Friday, January 18, 2008

Reproduced in full from one of my favorite Blogs: "Long or Short Capital"

Five Simple Steps to Becoming a Billionaire: The Greenspan Method

by Johnny Debacle
  1. Become Fed Chairman
  2. Lower interest rates until you create an asset bubble. Hold them low until stagflation is in the air and a real estate bubble is floating
  3. Stop being Fed Chairman and release a book on how you didn’t do anything wrong and have no regrets. If possible, time it perfectly with the worst real estate market in generations
  4. Join the hedge fund which has profited more in % and dollar terms than anyone else has from your mess (which you didn’t create)
  5. Build a platinum statue of your muse, Ayn Rand, and sleep with it every night

It also helps if you are mostly unethical.

The Elder Younger Munger Should be a Musician!

In an earlier post, Mungowitz pointed out how his oldest looked like Robyn Hitchcock. Today, I discovered that he actually also looks a lot like Will Sheff of Okkervil River. Check it out!


Excuse me sir, Can I interest you in a nice fiscal stimulus??

Apparently everyone has decided that one is in order, we are now just arguing over whether to use Viagra or Cialis and what dosage to impart. Shrub has decided to go back to the rebate well.

Our bedrock economic theory says that rebates shouldn't work, right? Permanent income theory says we consume a fraction of our permanent, or lifetime income each period. So a one time rebate will largely be saved and consumed slowly over time. If we want a big increase in consumption, we'd need a permanent tax cut, right? But unless that was accompanied by spending cuts (or perhaps if it was money financed), simply deferring a tax liability doesn't raise permanent income either, right?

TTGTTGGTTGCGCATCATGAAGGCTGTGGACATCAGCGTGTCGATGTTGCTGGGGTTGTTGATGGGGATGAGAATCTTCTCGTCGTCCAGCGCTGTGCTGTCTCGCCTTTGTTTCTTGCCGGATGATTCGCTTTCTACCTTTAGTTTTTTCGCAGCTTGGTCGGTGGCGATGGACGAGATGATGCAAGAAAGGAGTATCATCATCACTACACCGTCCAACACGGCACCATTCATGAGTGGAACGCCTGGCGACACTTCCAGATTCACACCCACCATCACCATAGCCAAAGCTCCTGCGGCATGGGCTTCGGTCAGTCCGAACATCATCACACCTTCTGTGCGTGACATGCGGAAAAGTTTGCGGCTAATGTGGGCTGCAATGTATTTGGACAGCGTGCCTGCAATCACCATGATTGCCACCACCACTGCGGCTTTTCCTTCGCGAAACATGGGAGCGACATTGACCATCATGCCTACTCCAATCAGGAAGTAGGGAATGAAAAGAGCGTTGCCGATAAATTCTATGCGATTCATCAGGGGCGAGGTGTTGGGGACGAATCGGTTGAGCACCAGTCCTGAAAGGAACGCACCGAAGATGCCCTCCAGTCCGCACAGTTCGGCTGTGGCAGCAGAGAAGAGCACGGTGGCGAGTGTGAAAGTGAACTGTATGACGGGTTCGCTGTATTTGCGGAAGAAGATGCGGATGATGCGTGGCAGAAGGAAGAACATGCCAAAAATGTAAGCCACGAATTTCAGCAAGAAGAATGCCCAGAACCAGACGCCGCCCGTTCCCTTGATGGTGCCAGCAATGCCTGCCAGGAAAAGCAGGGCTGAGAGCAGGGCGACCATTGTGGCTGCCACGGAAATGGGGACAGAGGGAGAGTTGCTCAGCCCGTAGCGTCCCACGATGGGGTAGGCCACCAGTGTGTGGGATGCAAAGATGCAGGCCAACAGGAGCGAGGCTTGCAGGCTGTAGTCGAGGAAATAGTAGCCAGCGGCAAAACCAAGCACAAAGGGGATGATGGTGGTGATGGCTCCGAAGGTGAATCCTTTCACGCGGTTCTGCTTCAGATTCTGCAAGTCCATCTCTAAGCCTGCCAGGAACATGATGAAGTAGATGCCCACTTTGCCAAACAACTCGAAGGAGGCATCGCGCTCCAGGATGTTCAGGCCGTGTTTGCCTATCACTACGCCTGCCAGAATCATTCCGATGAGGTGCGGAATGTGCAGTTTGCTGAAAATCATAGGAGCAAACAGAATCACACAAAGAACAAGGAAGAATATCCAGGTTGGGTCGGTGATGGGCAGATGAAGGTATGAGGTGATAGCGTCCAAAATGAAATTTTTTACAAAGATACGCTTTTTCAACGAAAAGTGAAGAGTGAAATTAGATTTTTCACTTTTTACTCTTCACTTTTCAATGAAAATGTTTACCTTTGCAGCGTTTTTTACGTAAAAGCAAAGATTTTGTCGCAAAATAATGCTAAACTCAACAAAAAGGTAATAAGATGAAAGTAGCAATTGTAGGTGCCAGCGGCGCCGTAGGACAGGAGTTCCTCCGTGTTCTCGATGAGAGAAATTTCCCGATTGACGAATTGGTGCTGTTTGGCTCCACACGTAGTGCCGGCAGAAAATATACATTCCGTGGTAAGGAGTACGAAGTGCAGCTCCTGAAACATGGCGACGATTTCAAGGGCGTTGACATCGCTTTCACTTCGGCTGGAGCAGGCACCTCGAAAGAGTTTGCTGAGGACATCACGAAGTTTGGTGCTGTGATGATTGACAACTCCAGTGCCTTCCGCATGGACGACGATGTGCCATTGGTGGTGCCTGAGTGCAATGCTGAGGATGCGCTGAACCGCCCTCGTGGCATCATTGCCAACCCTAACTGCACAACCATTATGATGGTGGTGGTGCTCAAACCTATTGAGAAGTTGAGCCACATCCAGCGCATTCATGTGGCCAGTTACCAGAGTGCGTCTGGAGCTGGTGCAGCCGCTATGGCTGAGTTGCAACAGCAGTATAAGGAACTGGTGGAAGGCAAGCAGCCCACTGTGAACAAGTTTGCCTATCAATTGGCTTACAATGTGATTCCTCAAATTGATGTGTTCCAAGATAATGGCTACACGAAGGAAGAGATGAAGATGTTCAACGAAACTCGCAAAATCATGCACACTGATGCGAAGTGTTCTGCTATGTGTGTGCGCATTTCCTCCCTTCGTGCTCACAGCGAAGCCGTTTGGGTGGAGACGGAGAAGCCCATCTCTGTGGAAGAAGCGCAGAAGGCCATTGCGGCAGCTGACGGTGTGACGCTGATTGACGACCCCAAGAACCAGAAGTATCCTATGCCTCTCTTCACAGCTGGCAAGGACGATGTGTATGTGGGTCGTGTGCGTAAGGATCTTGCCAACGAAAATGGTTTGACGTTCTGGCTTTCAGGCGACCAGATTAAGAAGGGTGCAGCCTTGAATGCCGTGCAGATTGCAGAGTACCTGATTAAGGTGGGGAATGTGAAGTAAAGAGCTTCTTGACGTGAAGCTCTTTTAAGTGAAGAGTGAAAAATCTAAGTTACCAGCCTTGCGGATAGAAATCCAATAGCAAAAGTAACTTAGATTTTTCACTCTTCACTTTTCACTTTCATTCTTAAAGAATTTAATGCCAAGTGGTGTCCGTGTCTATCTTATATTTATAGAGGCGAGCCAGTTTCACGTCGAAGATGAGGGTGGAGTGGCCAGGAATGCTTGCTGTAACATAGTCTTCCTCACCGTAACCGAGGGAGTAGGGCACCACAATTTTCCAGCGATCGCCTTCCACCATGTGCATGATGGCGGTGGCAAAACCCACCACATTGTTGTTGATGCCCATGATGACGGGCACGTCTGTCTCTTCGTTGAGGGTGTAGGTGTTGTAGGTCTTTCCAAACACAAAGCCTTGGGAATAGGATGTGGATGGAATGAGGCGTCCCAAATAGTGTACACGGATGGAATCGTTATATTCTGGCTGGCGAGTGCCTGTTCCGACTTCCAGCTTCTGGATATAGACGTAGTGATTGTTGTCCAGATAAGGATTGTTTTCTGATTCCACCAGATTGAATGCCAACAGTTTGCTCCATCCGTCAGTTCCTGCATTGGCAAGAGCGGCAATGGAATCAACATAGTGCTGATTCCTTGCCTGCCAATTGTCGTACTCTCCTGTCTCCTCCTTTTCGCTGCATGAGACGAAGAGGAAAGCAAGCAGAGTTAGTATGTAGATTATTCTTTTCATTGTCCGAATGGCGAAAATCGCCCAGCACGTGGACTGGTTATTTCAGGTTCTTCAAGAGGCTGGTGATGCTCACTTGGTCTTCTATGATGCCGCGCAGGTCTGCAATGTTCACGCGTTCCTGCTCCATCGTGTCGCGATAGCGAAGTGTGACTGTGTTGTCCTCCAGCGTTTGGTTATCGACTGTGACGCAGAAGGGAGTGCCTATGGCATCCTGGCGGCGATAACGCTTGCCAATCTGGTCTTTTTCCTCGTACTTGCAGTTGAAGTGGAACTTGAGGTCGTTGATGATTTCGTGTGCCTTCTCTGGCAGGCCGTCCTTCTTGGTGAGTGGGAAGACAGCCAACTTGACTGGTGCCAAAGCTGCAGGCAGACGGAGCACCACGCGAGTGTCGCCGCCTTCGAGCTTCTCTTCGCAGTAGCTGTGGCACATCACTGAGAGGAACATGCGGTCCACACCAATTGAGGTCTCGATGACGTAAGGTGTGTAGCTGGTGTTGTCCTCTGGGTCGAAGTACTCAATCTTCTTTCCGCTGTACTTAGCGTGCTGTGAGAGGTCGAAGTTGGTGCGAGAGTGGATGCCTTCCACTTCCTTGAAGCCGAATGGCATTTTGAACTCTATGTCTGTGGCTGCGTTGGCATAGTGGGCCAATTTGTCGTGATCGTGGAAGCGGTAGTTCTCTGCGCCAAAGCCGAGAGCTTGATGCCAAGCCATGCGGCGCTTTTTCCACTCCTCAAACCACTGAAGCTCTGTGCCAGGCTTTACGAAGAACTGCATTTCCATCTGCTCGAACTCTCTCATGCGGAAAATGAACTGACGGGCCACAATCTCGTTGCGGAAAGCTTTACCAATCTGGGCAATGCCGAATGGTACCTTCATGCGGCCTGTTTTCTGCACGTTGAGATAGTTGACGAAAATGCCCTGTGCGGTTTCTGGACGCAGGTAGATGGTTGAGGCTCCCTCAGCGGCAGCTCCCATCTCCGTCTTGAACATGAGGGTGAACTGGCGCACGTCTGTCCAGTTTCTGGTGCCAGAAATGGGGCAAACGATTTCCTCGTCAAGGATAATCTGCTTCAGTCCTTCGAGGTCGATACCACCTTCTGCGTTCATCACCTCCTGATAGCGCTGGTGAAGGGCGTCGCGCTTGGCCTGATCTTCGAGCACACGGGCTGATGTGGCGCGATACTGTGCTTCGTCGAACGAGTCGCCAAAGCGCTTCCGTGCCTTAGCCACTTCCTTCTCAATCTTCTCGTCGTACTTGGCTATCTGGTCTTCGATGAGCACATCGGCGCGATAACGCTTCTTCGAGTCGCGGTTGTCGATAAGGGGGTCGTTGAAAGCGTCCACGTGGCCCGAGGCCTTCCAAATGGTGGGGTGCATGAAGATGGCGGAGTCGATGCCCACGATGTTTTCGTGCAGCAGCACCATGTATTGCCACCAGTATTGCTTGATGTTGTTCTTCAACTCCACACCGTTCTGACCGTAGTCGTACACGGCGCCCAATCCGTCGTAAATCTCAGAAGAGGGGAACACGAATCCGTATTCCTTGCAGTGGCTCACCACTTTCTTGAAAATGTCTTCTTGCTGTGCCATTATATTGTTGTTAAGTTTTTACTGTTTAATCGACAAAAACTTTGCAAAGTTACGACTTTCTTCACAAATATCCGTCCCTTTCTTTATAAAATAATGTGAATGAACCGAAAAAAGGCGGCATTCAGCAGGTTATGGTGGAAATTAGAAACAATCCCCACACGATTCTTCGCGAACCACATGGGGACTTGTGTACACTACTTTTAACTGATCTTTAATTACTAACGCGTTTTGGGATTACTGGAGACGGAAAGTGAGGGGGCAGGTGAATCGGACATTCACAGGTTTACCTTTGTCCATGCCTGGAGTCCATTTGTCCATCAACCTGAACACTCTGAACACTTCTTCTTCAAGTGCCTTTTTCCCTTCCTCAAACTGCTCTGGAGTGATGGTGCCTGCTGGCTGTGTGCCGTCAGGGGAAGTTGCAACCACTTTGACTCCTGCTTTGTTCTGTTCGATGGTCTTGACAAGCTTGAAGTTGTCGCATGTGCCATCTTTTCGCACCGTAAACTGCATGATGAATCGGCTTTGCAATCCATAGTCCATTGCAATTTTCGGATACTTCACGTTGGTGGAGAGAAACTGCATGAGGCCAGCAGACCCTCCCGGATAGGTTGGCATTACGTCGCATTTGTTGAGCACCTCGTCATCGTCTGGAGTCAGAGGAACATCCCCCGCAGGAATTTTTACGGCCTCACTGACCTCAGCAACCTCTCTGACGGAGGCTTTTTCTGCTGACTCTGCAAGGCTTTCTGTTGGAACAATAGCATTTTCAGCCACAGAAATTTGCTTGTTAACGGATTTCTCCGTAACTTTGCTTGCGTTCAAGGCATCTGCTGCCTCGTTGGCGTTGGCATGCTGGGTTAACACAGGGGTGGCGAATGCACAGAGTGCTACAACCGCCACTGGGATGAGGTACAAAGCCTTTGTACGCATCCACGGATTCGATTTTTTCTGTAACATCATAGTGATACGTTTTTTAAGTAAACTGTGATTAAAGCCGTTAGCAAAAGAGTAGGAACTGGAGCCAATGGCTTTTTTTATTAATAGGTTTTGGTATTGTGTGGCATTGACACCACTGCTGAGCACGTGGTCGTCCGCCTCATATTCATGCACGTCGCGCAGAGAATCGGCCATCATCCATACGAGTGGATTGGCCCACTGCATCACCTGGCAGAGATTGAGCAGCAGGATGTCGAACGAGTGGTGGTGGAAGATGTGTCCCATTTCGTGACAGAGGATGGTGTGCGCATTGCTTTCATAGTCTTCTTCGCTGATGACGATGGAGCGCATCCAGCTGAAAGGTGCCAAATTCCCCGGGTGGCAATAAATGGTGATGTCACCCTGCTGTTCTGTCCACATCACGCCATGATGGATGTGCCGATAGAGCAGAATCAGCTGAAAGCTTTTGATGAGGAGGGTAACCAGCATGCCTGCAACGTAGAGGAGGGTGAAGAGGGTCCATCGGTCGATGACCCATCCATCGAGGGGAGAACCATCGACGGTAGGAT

Shapiro and Slemrod claim that the theory is right, that rebates don't spark spending on anything remotely close to 1 to 1.

So, I gotta ask WTF, even though I know the answer. It's the same old shinola. Who cares if it works, let's just be sure we do something!

I guess this is why some economists are arguing that the cuts need to be targeted to people who will definitely spend it right away. Liquidity constrained people or Mankiw's "rule of thumb" agents.

Let me make this offer to Bush right here and now: Give it all to me, the whole stimulus package. I will spend every single penny within a month. I hate to do it, but hey I'm a patriot!

Baby 'tude

I have these friends. Can't identify them, but I do. And they have this baby.
Here is a representative photo.

Now, the mom is one of the nicest, smartest people I have ever met. But, if you cross her, if you go back on your word or if you are a rude jerk....well, that little apple didn't fall far from mother tree. That's what I'm sayin' here.

Great picture. Captures a certain something.

Thursday, January 17, 2008

Truly we live in the best of all possible worlds

The wind beneath my wings!

People let me try to explain, why I'm enamored with Johnny McCain
He told Iowans (in a shopping mall?) that he opposed subsidized ethanol
The Michiganders too he cut no slack, "Them manufacturing jobs ain't coming back"
In South Carolina he put on a show, saying "that confederate flag has got to go"
I am no longer a callow youth, but Mr. McCain, he speaks the truth
In the past I've always chosen to abstain, now I'm thinkin' bout votin' and votin' McCain!

Wednesday, January 16, 2008

No Lurking

If you won't do it for me, or for Angus, do it for Amber: don't lurk.

Comment.

(nod to Chris, though he lurks sometimes)

What the heck else was he supposed to do???